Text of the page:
Web operations is not for the casual observer: it’s a particular kind of adrenaline junkie that’s motivated by graphs and servers spinning out of control. Jumping in, on-your-feet analysis, and experience-based-experimentation are all part of solving new problems caused by unexpected user and machine behavior, and keeping a clear head when service owners and executives are panicking is part of the job.
A core part of web operations leadership is spike management – what do you when you see a significantly larger amount of load than you’ve had before. Sometimes this is predictable months out (Amazon knows, for example, that the first or second Monday of December will be their biggest day each year), sometimes days out (Twitter knew Oprah was coming), and sometimes not at all (what we still call the Slashdot Effect). Every web ops professional deals with some kind of spike – even intranets manage paydays and employee review days – and if you’re into it, well, spikes can be fun. Of course, maybe you use EC2 Auto-Scaling, and so (in theory) don’t have to worry about it, although of course bottlenecks come in many forms.
So at Velocity this year, we’re trying out something new: Spike Night.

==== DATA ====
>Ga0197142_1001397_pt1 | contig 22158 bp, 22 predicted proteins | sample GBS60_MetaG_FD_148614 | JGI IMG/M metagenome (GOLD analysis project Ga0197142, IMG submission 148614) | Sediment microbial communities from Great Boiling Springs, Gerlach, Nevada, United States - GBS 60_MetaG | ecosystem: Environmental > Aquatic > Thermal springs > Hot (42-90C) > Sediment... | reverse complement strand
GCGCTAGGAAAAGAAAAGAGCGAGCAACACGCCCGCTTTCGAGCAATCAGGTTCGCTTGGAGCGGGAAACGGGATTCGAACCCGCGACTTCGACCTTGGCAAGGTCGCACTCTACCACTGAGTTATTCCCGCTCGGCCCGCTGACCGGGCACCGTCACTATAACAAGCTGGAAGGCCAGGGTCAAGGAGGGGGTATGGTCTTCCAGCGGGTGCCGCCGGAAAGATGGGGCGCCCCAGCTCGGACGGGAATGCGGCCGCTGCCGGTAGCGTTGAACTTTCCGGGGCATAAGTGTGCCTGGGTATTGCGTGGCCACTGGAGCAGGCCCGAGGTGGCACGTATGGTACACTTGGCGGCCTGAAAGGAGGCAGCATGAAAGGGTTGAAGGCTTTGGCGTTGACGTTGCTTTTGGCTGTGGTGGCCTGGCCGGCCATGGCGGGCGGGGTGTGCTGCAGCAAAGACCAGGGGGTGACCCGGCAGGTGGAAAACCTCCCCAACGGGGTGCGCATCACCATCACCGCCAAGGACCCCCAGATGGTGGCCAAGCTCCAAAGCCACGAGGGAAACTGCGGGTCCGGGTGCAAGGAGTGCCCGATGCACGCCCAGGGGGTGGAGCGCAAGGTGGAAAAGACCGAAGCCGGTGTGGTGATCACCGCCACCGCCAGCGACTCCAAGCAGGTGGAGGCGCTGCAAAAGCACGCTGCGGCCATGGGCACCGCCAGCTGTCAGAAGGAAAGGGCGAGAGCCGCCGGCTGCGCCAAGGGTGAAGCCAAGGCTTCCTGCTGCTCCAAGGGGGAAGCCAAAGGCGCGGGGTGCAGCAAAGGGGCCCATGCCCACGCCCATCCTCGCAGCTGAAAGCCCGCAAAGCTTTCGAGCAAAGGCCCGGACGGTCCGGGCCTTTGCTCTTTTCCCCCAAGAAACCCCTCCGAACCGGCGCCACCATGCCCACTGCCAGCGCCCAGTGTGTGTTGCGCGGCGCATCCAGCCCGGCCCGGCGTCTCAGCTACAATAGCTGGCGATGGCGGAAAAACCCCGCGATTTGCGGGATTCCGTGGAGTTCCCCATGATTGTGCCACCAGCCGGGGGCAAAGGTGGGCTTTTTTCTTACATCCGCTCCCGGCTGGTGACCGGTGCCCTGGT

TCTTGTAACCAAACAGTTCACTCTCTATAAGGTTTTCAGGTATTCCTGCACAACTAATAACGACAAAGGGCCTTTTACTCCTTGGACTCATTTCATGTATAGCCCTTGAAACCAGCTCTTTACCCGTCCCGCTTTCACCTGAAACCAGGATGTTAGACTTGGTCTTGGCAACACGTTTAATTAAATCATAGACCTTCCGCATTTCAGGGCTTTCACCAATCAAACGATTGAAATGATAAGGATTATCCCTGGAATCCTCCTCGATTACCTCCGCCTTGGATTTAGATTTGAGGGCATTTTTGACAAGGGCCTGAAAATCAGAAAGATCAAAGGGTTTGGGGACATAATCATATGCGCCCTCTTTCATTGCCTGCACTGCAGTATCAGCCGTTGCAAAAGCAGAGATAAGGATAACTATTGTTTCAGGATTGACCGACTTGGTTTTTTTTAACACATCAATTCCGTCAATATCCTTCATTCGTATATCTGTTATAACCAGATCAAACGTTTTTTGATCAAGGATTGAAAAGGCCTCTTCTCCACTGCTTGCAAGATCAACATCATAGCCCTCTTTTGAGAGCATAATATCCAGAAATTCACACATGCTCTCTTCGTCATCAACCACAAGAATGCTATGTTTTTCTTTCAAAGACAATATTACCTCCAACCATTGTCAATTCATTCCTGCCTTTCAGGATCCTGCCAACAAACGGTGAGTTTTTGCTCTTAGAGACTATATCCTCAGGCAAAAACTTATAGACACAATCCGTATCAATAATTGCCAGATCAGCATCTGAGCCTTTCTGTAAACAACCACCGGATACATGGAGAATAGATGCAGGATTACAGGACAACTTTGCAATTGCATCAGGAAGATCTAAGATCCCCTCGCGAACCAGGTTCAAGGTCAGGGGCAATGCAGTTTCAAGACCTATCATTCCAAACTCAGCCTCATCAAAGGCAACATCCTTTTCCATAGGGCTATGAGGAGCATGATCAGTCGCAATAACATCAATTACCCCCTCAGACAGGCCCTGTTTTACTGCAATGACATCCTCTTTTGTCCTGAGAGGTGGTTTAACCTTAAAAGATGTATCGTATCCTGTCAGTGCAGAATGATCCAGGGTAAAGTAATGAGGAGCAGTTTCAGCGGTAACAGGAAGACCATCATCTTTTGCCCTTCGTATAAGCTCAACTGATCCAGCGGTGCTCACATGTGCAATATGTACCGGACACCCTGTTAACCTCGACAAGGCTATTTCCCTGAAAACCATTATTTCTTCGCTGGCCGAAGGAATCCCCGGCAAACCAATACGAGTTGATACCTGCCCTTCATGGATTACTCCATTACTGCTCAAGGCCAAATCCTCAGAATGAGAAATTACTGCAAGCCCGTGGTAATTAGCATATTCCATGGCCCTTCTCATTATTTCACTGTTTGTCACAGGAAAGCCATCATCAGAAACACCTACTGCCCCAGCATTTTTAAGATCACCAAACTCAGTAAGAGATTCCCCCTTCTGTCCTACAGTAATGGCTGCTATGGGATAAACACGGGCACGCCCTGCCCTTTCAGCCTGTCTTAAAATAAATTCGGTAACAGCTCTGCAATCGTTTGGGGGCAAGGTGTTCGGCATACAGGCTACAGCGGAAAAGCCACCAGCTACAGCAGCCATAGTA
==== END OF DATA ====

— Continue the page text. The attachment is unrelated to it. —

Spike Night is a chance to see and learn about how real, high-traffic websites deal with massive increases in load, either expected or unexpected. We’ll see real-world management of traffic increases – graphs, tools, the whole shebang.
We called up lots of people on the phone and said “can we throw massive load at your website so you can stand on stage and brag about it,” many web ops folks were excited, but then they start worrying about little things like “what if something goes wrong and everyone blogs about it” or “do I have to ask somebody in a PR department” and then calls went unreturned.
Fortunately, two parties have stepped up, and we can’t wait to see what they have to show:
Spike Night is meant to be a fun event, taking place Tuesday night of Velocity, and open to the larger web community – a Velocity pass is not required to attend. We’re looking forward to hosting interesting demos and a fun Q&A, and hope to see all of you there!
Scott Ruthfield is founder of Rooster Park Consulting, a Seattle-based engineering leadership and custom software development consultancy, and is the acting VP of Engineering at Virtuoso, the industry’s leading leisure travel network. He was the previous VP of Engineering at WhitePages.com, and ran various technology + business teams at Amazon.com. He very occasionally blogs at scottru.com.
Chris is the Chief Software Architect at MySpace.com. In other words, he comes up with overly convoluted ‘design patterns’ in order to lengthen the development process.
VP of Operations at Joyent. Former MLB.com devops graybeard. Yankees fan. Cat herder.
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